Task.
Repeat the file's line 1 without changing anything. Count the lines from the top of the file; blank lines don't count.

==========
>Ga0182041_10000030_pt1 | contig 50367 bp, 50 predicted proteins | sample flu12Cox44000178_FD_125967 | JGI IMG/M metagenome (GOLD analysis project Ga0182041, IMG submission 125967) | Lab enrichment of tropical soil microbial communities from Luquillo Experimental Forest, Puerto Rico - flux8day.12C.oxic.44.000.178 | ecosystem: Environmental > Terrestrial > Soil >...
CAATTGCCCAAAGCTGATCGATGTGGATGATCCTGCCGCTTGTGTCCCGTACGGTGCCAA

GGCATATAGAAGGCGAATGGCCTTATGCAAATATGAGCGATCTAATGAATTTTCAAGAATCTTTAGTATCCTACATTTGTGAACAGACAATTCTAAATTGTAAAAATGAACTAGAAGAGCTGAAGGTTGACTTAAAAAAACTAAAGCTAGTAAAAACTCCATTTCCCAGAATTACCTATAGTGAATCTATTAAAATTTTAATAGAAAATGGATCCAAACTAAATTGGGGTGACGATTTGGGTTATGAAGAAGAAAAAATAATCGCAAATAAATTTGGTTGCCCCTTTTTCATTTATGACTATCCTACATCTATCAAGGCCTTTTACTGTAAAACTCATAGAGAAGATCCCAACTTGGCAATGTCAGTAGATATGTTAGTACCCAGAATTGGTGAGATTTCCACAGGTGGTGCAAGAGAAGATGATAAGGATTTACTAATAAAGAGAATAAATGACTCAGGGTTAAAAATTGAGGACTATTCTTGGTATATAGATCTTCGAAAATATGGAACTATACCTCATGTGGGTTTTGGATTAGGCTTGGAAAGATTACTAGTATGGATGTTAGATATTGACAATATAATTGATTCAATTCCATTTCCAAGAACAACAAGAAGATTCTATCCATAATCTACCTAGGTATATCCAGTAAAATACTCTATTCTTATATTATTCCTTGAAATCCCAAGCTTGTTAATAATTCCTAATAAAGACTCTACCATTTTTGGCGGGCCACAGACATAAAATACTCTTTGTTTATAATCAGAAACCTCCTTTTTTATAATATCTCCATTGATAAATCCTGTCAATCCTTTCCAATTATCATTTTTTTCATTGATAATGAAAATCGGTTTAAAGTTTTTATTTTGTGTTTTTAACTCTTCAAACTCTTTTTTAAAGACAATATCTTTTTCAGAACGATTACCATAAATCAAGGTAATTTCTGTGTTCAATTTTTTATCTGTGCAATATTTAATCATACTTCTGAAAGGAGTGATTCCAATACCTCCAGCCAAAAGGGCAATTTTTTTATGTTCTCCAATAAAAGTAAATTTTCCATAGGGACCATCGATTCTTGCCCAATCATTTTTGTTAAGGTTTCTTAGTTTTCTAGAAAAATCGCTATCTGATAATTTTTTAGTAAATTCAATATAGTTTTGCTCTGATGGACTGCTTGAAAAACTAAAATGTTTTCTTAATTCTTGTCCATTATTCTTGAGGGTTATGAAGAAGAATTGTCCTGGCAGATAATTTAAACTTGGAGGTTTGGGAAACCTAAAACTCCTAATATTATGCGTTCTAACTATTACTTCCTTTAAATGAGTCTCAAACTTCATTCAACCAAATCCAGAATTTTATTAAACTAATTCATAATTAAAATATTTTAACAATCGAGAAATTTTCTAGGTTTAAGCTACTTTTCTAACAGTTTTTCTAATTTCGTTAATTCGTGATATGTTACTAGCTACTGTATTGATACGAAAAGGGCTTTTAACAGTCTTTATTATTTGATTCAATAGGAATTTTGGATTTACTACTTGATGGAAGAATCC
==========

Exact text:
>Ga0182041_10000030_pt1 | contig 50367 bp, 50 predicted proteins | sample flu12Cox44000178_FD_125967 | JGI IMG/M metagenome (GOLD analysis project Ga0182041, IMG submission 125967) | Lab enrichment of tropical soil microbial communities from Luquillo Experimental Forest, Puerto Rico - flux8day.12C.oxic.44.000.178 | ecosystem: Environmental > Terrestrial > Soil >...